As the permanent and temporary refrigeration industries seek to replace refrigerants that are not environmentally friendly, the options right now are few and far between. However, there is promise with a new line of refrigerants based on carbon dioxide (CO2). CO2-based refrigerants are extremely friendly to the environment while also being reasonably productive compared to more traditional products. Some big-name companies that most of us would probably recognise are already using these refrigerants.
Take Sainsbury's as an example. That company announced a pilot programme this past spring to use a refrigerant derived from waste sugar beet in its refrigeration systems at the Portishead store. Sainsbury's now uses some form of the refrigerant, known as eCO2, at 200 of its stores. Furthermore, a recent survey from Carrier Commercial Refrigeration suggests as many as 65% of supermarkets in Europe have started to use e CO2 or other non-HFC refrigerants. We would expect to see a similar upward trend among companies that manufacture and service portable refrigeration solutions as well.
The main advantage of CO2 refrigerants is the obvious green qualities. A refrigerant made of waste sugar beet, for example, is nearly 4,000 times less damaging to the environment than HFCs. Accidentally releasing eCO2 into the environment would be virtually harmless.
Another advantage of eCO2 is its low moisture content. This is critical in the refrigeration industry. Under certain conditions and temperatures, moisture in refrigerants can freeze. Not only does this disrupt the cycle of extracting heat and dispersing it outside of the system, it can severely damage refrigeration equipment as well. This is why humidity control is such an important part of both permanent and temporary refrigeration.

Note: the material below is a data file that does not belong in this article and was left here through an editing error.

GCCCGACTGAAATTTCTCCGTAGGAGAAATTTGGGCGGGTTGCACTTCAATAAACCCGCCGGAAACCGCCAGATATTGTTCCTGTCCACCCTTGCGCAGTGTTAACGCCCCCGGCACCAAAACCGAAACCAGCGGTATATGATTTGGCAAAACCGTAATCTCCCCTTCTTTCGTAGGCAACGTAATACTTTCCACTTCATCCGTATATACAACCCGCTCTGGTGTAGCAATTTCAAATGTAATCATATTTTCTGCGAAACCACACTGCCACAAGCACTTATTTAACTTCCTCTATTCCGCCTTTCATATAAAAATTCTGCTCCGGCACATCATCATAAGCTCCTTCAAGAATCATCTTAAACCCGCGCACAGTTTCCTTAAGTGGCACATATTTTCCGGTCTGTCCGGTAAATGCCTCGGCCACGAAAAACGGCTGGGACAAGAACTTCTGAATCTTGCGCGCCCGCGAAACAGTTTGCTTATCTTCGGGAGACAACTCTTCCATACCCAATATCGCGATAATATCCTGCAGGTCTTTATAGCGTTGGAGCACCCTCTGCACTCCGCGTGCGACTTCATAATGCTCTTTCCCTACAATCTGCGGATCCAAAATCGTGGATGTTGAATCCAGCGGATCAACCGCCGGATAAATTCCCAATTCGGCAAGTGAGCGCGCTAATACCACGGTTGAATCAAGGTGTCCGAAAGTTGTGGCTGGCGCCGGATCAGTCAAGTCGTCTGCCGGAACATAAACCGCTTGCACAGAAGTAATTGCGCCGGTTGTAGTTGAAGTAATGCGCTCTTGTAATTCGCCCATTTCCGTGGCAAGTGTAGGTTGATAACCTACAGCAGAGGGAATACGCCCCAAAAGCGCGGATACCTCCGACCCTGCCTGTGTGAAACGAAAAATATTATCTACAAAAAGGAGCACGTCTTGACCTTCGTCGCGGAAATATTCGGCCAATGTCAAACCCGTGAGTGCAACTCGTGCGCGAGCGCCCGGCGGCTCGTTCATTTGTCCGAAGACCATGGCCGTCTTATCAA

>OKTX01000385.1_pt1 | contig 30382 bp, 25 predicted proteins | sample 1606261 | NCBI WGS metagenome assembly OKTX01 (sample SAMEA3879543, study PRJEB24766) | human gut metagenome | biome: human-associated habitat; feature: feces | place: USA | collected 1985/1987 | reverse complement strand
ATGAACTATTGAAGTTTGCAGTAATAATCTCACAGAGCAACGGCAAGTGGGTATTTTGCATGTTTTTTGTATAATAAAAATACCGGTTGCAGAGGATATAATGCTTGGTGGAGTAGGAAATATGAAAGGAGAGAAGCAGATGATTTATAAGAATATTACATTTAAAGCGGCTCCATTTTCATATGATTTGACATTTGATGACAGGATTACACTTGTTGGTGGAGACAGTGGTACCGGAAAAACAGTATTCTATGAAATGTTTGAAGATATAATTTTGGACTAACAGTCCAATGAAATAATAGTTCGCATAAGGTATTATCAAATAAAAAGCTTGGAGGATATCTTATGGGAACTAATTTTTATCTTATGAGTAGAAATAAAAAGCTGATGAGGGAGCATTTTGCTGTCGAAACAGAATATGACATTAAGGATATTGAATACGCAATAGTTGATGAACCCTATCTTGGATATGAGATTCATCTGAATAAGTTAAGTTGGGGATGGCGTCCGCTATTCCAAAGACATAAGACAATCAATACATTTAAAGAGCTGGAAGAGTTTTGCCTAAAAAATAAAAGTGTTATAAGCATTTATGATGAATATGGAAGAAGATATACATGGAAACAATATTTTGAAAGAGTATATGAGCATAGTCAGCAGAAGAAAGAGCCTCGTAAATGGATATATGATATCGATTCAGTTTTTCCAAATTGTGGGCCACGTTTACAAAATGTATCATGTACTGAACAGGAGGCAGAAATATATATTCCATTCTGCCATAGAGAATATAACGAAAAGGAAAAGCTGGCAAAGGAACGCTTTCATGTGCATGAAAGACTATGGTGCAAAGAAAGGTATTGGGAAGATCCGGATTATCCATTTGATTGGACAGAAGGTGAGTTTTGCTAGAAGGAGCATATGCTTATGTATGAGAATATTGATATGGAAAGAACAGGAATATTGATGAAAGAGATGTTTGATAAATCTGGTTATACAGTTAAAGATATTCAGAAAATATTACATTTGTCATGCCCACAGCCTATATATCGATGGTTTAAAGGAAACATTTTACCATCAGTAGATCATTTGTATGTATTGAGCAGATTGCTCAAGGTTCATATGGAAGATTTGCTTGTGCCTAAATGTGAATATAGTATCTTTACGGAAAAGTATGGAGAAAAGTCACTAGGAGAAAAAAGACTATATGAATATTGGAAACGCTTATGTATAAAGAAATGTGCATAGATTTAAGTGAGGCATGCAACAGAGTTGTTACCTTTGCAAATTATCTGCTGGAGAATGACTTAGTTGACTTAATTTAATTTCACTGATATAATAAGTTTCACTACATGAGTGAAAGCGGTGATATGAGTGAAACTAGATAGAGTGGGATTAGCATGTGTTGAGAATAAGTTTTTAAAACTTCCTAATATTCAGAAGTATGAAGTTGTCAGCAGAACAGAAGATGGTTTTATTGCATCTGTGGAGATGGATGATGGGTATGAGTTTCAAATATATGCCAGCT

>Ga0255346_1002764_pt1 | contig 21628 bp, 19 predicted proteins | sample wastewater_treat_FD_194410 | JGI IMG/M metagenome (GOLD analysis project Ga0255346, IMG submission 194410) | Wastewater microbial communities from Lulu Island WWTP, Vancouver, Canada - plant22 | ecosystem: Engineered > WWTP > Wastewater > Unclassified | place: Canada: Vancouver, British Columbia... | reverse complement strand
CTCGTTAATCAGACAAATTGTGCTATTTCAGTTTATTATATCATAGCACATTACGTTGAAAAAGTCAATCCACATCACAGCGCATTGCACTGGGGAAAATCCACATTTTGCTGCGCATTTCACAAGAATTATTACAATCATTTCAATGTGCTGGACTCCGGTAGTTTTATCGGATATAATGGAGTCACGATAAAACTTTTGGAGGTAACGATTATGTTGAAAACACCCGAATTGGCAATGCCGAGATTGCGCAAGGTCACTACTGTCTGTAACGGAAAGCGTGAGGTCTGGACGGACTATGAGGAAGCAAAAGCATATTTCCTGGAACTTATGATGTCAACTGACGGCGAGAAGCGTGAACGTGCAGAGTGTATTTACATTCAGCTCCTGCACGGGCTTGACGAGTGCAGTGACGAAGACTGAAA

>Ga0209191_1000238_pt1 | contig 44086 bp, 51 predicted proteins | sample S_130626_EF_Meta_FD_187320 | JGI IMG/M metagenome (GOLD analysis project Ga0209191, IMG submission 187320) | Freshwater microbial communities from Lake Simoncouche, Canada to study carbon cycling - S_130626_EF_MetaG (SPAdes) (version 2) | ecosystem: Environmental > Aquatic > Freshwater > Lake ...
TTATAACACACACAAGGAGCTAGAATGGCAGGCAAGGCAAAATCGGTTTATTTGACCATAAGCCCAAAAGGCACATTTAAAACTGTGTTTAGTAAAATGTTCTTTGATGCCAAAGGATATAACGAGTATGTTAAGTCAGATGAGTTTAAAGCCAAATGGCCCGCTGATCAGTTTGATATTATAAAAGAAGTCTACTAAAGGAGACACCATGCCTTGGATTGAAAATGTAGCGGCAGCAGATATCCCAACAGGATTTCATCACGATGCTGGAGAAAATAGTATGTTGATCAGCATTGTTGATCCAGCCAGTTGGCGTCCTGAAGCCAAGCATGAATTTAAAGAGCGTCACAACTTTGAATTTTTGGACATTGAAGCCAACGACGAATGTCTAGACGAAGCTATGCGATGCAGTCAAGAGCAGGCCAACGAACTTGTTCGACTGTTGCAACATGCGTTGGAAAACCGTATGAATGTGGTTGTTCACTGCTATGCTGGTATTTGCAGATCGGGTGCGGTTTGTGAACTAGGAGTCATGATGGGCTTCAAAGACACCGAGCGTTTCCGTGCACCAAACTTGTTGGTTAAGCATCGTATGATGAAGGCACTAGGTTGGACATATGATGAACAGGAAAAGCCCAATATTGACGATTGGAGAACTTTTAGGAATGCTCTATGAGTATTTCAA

On the downside, there is a risk of corrosion when using CO2-based refrigerants. That was one of the concerns when Sainsbury's began its pilot programme. Nevertheless, the manufacture of the company's sugar beet refrigerant seems to have sufficiently addressed the corrosion issue.
A report by The Guardian suggests that the capacity already exist to create an ample supply of eCO2 through sugar beet fermentation, should the industry want it. Now it is a matter of convincing equipment manufacturers to invest in the cost of producing new equipment. Existing equipment would also have to be converted in order to use eCO2.
What does this mean for the temporary refrigeration industry? For the time being, it's mainly just wait and see for us. Companies such as Icecool Trailers already have a large fleet of equipment now in service utilising traditional refrigerants. Eventual replacement of the equipment will entail looking at all of the possible options prior to purchasing the refrigerated trailers and cold rooms that best meet the needs of our customers.
We can see the day when a CO2 refrigerant made from sugar beet becomes the norm. Between now and then, stakeholders within the industry need only figure out a way to make it as cost-effective as possible. All CO2-based refrigerants have potential if the cost question can be answered.
In the meantime, Icecool Trailers will continue to offer refrigerated trailers, freezers, and walk-in cold rooms to our customers throughout England and Wales. Not only do we service the Greater London area, we also serve customers in Buckinghamshire, Warwickshire, Oxfordshire, Surrey, and beyond.
1.The Guardian – http://www.theguardian.com/sustainable-business/2015/mar/04/the-natural-refrigerant-set-to-reduce-supermarket-energy-use